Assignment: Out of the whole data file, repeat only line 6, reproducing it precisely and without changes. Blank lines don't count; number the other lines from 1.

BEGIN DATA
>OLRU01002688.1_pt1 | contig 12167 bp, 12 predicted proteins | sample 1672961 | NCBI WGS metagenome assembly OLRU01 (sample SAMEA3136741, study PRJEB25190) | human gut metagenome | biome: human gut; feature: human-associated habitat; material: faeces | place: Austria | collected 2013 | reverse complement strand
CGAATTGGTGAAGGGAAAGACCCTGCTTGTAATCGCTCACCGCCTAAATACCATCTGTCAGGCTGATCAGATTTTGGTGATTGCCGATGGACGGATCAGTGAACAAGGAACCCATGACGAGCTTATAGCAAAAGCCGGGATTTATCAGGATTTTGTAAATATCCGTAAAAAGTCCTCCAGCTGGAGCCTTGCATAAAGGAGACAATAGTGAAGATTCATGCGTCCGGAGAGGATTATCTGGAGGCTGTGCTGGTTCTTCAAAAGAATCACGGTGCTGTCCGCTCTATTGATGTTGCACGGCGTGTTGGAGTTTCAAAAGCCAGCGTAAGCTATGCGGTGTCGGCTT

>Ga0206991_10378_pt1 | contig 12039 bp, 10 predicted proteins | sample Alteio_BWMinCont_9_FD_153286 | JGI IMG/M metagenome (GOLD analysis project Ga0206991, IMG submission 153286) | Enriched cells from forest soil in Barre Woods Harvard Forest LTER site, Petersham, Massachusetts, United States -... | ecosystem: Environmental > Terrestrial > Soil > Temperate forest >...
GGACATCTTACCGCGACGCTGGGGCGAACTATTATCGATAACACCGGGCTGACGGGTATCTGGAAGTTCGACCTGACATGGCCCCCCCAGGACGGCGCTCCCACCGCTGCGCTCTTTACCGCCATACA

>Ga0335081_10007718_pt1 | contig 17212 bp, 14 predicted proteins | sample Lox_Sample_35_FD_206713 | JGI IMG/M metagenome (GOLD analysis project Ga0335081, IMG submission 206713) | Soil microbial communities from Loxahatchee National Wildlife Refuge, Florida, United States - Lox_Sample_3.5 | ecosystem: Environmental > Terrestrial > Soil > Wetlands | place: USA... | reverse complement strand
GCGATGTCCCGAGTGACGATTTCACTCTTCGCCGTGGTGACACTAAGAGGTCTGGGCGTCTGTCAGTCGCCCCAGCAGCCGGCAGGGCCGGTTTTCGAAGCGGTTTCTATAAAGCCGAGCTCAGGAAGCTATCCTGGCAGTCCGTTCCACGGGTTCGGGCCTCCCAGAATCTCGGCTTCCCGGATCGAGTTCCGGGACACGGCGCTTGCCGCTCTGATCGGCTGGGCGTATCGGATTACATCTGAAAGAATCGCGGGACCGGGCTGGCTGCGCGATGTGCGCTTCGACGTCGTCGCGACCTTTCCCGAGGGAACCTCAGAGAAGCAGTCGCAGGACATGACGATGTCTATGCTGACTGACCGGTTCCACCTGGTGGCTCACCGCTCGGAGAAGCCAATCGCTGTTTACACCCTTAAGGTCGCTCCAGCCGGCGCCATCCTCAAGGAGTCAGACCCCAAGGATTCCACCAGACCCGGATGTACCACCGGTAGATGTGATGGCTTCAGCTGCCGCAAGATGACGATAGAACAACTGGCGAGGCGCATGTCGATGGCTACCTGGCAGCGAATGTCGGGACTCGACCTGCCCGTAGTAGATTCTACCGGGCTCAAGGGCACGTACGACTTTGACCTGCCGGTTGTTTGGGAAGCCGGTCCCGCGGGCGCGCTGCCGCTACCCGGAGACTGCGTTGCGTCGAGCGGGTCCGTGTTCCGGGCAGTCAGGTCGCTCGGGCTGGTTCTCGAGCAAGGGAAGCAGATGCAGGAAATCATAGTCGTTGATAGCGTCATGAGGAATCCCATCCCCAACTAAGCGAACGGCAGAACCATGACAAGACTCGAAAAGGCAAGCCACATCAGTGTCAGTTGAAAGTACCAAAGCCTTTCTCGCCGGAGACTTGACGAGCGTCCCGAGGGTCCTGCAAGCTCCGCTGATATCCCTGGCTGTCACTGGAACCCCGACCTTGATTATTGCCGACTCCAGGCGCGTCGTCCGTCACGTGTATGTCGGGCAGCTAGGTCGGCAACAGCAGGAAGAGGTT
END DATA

GCGATGTCCCGAGTGACGATTTCACTCTTCGCCGTGGTGACACTAAGAGGTCTGGGCGTCTGTCAGTCGCCCCAGCAGCCGGCAGGGCCGGTTTTCGAAGCGGTTTCTATAAAGCCGAGCTCAGGAAGCTATCCTGGCAGTCCGTTCCACGGGTTCGGGCCTCCCAGAATCTCGGCTTCCCGGATCGAGTTCCGGGACACGGCGCTTGCCGCTCTGATCGGCTGGGCGTATCGGATTACATCTGAAAGAATCGCGGGACCGGGCTGGCTGCGCGATGTGCGCTTCGACGTCGTCGCGACCTTTCCCGAGGGAACCTCAGAGAAGCAGTCGCAGGACATGACGATGTCTATGCTGACTGACCGGTTCCACCTGGTGGCTCACCGCTCGGAGAAGCCAATCGCTGTTTACACCCTTAAGGTCGCTCCAGCCGGCGCCATCCTCAAGGAGTCAGACCCCAAGGATTCCACCAGACCCGGATGTACCACCGGTAGATGTGATGGCTTCAGCTGCCGCAAGATGACGATAGAACAACTGGCGAGGCGCATGTCGATGGCTACCTGGCAGCGAATGTCGGGACTCGACCTGCCCGTAGTAGATTCTACCGGGCTCAAGGGCACGTACGACTTTGACCTGCCGGTTGTTTGGGAAGCCGGTCCCGCGGGCGCGCTGCCGCTACCCGGAGACTGCGTTGCGTCGAGCGGGTCCGTGTTCCGGGCAGTCAGGTCGCTCGGGCTGGTTCTCGAGCAAGGGAAGCAGATGCAGGAAATCATAGTCGTTGATAGCGTCATGAGGAATCCCATCCCCAACTAAGCGAACGGCAGAACCATGACAAGACTCGAAAAGGCAAGCCACATCAGTGTCAGTTGAAAGTACCAAAGCCTTTCTCGCCGGAGACTTGACGAGCGTCCCGAGGGTCCTGCAAGCTCCGCTGATATCCCTGGCTGTCACTGGAACCCCGACCTTGATTATTGCCGACTCCAGGCGCGTCGTCCGTCACGTGTATGTCGGGCAGCTAGGTCGGCAACAGCAGGAAGAGGTT